Research by experts from Nottingham Trent University, the University of Bristol and University of Leeds recorded eye movements and ratings of perceived suspiciousness to find a relationship between CCTV operators’ gaze and manual responses.
The research indicates that CCTV operators can anticipate potential trouble very quickly and they adopt a 2-second delay before making a judgement. This allows them to make a more accurate decision on the situation and limit the number of false alarms. It also suggests factors that impact on the accuracy of operator decisions, including higher levels of video quality, better lighting and improved scene selection have an impact on the speed of an experienced operator’s work. 
A group of trained CCTV operators from Manchester City Council’s control room were shown 80 one-minute clips of recorded footage, depicting urban scenes such as a night-time view of a car park, a shopping street underpass, a nightclub entrance and a cashpoint.
They were asked to monitor each scene for behaviour deemed suspicious enough to warrant informing the relevant authorities and then, using a joystick, indicate the perceived level of suspicious behaviour.
The researchers also used eye tracking equipment to measure the relationship between the ratings and the operators’ gaze, with the results compared against a group of untrained observers watching the same set of clips.
Trained CCTV operators were found to show greater consistency in fixing location and a greater consistency in judging suspicious behaviour than the untrained observers.  They were also more reliable at spotting suspicious events in ambiguous footage.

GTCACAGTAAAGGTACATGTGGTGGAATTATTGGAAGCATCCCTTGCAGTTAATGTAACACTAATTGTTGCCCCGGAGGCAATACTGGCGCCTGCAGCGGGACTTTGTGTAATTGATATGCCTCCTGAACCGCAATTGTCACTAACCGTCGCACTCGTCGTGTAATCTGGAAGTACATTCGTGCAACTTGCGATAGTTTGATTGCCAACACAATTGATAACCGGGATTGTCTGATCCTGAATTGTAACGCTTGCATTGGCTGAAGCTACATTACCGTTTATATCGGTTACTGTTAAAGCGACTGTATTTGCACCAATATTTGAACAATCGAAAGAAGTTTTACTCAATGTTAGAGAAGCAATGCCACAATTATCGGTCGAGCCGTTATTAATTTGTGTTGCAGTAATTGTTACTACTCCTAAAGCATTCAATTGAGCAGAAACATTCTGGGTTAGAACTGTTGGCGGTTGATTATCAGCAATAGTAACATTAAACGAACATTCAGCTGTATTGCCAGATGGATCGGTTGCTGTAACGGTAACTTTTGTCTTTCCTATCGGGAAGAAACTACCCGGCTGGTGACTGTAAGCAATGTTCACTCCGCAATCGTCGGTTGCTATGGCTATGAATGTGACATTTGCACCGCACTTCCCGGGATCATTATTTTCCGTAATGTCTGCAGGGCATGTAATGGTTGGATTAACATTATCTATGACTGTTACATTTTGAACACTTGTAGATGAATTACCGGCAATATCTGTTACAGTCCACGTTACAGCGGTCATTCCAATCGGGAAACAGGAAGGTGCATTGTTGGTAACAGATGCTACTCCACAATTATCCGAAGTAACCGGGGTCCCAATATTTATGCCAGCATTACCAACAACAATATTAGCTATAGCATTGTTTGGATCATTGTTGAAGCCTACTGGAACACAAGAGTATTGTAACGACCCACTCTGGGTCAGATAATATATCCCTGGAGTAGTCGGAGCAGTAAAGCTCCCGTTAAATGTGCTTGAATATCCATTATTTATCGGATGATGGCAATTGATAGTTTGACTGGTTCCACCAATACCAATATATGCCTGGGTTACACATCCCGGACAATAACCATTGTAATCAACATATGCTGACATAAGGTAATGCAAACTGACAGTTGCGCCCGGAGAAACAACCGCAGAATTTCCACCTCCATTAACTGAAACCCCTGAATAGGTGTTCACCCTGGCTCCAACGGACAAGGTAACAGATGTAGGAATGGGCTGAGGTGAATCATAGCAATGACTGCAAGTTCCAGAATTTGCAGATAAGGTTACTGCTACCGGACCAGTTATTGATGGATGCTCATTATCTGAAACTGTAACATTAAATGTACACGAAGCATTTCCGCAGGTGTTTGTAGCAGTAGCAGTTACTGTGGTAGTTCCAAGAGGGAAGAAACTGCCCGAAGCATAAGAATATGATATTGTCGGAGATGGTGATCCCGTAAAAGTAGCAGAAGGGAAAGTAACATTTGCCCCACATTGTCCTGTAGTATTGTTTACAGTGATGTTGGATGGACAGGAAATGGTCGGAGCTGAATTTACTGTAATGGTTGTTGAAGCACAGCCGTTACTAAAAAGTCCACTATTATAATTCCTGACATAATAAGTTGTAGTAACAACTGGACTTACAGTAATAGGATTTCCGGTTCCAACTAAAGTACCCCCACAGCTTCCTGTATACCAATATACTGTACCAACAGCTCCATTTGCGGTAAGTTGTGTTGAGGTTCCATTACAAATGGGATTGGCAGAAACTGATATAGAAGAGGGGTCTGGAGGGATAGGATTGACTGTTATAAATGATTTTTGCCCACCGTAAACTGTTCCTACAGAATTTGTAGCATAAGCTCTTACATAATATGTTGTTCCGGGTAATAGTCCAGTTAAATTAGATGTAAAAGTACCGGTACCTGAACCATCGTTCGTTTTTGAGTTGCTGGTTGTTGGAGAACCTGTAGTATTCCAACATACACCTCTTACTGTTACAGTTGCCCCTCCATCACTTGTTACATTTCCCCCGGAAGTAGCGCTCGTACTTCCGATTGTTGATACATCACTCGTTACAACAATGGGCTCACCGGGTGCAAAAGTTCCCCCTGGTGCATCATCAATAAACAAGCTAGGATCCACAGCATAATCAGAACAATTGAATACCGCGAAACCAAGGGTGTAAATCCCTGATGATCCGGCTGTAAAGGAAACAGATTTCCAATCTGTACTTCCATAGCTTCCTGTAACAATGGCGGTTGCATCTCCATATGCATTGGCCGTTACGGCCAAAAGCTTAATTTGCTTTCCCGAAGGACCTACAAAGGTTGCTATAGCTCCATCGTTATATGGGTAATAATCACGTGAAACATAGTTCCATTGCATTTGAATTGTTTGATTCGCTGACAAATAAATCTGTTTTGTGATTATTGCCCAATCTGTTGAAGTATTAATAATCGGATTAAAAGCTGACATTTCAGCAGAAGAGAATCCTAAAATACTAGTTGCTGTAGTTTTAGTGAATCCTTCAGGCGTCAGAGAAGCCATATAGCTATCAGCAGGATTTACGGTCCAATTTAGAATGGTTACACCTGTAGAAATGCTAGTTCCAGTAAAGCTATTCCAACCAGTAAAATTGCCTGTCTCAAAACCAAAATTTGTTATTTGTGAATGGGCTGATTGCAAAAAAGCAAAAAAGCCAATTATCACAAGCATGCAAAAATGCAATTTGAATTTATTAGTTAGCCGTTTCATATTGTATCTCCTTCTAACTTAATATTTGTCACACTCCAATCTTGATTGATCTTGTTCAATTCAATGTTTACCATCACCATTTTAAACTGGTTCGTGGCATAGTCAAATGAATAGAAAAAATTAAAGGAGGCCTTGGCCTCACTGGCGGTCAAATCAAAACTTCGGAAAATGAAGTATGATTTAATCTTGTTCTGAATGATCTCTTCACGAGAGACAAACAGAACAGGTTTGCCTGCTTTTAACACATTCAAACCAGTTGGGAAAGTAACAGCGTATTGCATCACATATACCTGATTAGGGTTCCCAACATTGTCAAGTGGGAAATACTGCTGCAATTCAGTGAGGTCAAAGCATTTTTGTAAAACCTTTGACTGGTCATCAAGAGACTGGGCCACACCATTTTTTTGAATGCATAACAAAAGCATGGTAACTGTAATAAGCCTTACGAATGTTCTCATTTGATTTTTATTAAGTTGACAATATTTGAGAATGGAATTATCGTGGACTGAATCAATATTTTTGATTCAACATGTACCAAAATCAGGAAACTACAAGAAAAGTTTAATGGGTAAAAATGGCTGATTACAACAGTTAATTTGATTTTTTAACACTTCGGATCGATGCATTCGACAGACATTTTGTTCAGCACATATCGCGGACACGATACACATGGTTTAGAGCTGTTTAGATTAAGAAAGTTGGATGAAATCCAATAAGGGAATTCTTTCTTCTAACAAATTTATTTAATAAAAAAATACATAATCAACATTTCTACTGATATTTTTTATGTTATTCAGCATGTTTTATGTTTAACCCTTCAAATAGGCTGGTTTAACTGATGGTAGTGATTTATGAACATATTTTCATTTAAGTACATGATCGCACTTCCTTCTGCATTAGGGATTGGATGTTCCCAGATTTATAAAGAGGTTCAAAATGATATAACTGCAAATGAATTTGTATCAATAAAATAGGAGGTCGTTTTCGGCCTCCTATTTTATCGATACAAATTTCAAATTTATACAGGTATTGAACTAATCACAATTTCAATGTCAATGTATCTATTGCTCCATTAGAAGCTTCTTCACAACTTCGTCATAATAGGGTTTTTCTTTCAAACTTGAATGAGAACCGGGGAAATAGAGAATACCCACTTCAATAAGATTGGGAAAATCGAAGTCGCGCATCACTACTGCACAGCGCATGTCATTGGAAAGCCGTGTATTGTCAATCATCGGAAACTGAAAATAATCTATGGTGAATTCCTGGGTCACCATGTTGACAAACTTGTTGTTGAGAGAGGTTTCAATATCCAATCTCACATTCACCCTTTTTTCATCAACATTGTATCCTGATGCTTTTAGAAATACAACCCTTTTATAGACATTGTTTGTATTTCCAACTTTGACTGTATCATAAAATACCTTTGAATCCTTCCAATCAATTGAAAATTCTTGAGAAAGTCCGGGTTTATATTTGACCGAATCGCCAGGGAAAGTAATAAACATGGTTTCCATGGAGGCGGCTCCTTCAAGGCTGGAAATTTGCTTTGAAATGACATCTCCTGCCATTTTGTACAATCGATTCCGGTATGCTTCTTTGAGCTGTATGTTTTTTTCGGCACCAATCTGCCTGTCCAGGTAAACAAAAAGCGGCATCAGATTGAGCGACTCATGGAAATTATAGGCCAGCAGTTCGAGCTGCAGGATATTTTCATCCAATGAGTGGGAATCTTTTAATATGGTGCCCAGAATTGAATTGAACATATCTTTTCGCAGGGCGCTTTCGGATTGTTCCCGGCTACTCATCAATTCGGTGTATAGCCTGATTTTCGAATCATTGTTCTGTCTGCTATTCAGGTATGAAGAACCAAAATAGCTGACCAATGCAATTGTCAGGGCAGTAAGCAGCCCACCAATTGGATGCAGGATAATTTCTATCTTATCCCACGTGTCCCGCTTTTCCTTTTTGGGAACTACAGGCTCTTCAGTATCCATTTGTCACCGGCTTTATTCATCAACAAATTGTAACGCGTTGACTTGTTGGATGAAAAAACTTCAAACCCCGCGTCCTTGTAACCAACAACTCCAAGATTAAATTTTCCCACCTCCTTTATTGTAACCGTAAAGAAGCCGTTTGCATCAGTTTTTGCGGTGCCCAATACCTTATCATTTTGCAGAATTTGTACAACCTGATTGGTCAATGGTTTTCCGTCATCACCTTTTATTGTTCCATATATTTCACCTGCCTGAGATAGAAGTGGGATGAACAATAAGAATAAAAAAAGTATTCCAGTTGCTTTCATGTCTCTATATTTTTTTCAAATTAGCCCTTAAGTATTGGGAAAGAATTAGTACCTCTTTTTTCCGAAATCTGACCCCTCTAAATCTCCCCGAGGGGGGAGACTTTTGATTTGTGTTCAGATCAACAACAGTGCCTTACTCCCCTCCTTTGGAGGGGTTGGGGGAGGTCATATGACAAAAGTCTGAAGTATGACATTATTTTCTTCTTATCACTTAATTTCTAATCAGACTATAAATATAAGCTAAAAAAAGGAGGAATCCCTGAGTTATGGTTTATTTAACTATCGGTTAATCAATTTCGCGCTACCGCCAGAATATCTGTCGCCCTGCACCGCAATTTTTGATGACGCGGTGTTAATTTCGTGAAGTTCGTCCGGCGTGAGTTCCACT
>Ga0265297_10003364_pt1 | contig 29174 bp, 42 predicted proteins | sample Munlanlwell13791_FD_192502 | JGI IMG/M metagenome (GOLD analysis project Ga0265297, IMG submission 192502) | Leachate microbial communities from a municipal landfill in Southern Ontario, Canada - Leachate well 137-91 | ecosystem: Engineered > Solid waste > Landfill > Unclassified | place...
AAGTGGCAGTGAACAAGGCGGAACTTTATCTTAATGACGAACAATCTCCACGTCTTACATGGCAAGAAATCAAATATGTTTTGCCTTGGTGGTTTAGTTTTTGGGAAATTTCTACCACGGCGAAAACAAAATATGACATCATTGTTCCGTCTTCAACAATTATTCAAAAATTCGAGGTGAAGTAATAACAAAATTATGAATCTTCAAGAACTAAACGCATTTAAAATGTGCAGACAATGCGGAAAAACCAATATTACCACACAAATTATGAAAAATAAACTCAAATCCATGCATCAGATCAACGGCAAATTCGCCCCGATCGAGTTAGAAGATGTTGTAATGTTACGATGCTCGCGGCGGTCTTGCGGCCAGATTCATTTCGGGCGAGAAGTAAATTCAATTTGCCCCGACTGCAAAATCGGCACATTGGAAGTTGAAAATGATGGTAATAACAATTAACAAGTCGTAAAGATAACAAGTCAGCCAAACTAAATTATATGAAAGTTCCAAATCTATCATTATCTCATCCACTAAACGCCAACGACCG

The data showed the trained group moved their eyes to relevant parts of the scene earlier and their gaze followed very similar viewing patters – glancing at specific areas of focus rather than flitting between random locations, a trait shown by the untrained operators.
However, the study found that trained operators did take slightly longer than the untrained observers when deciding whether to label a scene as suspicious.
According to the study, trained operators may choose to undertake more processing before reaching a decision about manual responses.
“Additional time observing events is likely to result in increased visual information and decreased ambiguity about events being displayed, and it is possible that operators use a waiting strategy to minimise the number of false alarms.”
Dr Christina Howard, a psychologist in Nottingham Trent University’s School of Social Sciences and one of the report’s researchers, said: “It appears that CCTV operators choose to undertake additional visual processing to reduce ambiguity and help them to reach an accurate decision.
“In safety and security situations where quick and accurate judgements are critical to public safety, this is clearly of huge importance. CCTV systems are becoming increasingly sophisticated, but very little is known about the behaviour and expertise of those who monitor and respond to events in control rooms.
“It’s possible that our findings could be used to develop more effective training methods for CCTV operators.”